Akron Biotech recently participated in the ARMI | BioFabUSA Spring Summit in Manchester, NH, joining several leading research institutions and companies to continue charting a path forward for the tissue engineering industry. If we think about innovation as a process of bringing old ideas together to make new things, then ARMI is uniquely suited to the task of fostering novelty in this space. As Dean Kamen, the organization’s Executive Director and Chairman, made clear in his introductory remarks, the development of tissue engineering depends on our ability to successfully bring together people with different backgrounds, collating disparate ideas and technologies to generate something new. Supported by its diverse and dynamic members, ARMI operates as a systems integrator, gathering the unit operations necessary to generate tissues and then crafting an integrated process to govern their production.
Through its projects, ARMI fosters the collaborative development of several critical unit operations including cell culture and harvest, scaffold fabrication, tissue maturation and bioreactor culture, and preservation, packaging, and transport, enabling the development of modular solutions to be integrated into an automated system for manufacturing tissue engineered medical products (TEMPs). The Spring Summit brought together several members active in each of these niches, including Doris A. Taylor, Ph.D., Director of Regenerative Medicine Research at the Texas Heart Institute, who spoke about her work using pluripotent stem cells to engineer whole hearts, and John Morris, Ph.D., CEO of Asymptote (GE), who presented the company’s VIA Freeze, a controlled rate freezer that provides a validated means of cooling cells and tissues for long-term cryopreservation, thereby enabling greater post-thaw recovery.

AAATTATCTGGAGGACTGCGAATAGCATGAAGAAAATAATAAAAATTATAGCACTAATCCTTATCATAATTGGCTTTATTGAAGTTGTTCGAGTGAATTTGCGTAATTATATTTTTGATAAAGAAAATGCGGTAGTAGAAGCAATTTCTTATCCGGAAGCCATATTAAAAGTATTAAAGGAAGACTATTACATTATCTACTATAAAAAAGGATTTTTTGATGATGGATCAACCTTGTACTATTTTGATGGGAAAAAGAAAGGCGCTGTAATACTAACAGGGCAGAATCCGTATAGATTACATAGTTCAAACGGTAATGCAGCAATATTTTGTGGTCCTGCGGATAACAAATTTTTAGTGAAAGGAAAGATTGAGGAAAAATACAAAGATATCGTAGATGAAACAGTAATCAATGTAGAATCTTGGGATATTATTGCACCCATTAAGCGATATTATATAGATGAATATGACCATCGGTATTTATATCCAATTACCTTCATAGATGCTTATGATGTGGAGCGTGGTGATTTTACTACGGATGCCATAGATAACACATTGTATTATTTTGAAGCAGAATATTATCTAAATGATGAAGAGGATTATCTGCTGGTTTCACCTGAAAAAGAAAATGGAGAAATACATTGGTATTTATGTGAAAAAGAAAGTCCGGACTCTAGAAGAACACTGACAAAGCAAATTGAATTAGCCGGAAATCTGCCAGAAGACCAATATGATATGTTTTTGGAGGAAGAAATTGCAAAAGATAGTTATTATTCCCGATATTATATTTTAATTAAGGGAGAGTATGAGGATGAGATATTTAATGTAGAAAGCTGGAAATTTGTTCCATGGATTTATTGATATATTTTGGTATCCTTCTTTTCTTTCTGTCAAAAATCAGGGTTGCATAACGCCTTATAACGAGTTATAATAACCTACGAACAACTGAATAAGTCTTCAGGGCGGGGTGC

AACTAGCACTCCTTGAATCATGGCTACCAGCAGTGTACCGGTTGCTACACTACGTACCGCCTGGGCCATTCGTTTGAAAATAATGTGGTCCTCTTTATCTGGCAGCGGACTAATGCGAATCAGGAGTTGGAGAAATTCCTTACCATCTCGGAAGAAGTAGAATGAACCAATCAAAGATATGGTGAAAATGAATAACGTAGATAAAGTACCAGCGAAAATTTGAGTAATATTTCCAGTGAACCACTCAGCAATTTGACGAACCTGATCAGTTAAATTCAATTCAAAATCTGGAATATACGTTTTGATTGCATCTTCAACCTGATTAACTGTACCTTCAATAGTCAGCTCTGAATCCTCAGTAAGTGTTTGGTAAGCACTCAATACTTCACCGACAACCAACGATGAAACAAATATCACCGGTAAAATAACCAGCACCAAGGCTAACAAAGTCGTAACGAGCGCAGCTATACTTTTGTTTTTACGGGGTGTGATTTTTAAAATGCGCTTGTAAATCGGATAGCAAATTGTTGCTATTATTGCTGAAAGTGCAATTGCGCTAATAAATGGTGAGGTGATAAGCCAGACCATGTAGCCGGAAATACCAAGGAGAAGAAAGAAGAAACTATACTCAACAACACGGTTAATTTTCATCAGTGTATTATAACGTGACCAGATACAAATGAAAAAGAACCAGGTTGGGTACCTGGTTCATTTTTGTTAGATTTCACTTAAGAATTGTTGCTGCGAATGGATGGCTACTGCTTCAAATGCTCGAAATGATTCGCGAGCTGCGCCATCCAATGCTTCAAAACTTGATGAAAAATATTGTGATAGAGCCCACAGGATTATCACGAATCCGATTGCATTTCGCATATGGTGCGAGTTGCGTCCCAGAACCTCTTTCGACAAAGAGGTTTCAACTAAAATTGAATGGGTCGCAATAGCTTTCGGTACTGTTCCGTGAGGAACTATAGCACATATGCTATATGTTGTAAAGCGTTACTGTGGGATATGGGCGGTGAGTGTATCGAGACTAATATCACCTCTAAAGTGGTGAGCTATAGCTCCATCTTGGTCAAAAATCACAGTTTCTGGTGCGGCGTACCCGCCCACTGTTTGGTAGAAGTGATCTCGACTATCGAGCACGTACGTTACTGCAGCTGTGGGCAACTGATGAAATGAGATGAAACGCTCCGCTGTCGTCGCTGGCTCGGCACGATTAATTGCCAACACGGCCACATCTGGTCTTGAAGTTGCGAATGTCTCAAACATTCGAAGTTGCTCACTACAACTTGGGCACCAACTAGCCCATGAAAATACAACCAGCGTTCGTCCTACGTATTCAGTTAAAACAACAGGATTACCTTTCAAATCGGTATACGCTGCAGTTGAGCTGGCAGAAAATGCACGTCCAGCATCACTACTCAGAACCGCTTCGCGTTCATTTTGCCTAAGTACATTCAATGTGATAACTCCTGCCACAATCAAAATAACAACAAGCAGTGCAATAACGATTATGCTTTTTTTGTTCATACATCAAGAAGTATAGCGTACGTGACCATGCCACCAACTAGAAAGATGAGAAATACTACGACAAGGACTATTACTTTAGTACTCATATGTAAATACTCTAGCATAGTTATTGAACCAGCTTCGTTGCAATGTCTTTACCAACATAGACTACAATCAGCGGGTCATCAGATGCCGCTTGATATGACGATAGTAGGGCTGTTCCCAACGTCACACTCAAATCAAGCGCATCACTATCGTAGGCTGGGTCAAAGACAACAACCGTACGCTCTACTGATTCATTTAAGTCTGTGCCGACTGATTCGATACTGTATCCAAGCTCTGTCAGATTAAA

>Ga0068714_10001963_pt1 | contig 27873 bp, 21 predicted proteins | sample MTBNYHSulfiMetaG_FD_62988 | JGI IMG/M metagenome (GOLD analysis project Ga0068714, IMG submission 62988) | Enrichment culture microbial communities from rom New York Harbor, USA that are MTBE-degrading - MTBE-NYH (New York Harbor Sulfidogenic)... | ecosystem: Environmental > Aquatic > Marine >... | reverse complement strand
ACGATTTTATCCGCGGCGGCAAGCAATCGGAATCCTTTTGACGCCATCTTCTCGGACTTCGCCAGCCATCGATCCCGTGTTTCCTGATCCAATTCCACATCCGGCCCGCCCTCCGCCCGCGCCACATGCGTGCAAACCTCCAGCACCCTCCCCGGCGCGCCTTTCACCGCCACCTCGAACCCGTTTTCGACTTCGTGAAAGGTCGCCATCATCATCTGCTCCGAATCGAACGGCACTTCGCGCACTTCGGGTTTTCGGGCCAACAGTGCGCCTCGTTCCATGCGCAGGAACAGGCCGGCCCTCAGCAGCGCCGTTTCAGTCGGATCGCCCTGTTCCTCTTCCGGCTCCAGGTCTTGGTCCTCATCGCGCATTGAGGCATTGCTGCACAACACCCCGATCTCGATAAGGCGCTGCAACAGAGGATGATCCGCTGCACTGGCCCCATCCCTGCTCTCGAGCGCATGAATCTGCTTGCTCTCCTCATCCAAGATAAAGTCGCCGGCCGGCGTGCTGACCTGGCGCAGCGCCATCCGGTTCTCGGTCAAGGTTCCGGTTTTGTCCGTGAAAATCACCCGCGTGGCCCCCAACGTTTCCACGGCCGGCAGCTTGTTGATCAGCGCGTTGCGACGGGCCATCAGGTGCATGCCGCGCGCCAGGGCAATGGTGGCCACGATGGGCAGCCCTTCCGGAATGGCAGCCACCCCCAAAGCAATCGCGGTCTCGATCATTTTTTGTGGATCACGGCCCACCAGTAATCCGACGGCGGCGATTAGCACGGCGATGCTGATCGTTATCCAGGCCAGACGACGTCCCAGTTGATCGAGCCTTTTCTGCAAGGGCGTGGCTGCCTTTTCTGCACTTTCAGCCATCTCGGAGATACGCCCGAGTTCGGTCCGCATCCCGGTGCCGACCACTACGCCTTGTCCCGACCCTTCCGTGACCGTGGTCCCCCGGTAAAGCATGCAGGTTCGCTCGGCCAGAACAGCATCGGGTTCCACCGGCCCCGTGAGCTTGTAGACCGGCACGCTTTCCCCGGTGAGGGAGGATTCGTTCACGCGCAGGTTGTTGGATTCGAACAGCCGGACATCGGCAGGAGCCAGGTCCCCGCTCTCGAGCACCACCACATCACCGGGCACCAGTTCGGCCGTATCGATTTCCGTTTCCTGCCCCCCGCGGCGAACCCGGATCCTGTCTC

As a leading developer of cryopreservation solutions and producer of cGMP grade recombinant proteins, Akron has been an active participant in the development of ARMI’s platform for TEMP manufacturing and deployment. Indeed, Akron’s Founder and CEO, Claudia Zylberberg, Ph.D. sits on ARMI’s Leadership Advisory Counsel. Akron and the Worcester Polytechnic Institute (WPI) have been funded by ARMI to develop a novel means of cryopreserving tissue constructs and assessing the viability and functionality of said constructs after thawing. This research, presented at the Spring Summit by WPI researcher Jonian Grosha, has led to a more detailed understanding of how cryopreservation affects the biological and physical properties of tissues. Ultimately, we will need better strategies to enable tissue preservation above freezing temperatures that ensure the safe and efficacious deployment of these products over large distances and in austere environments. Akron is working with several partners to develop novel solutions that address this critical gap in the tissue manufacturing and preservation value chain. To learn more about our work, and to find out how we can support the development of your engineered tissue products, please reach out!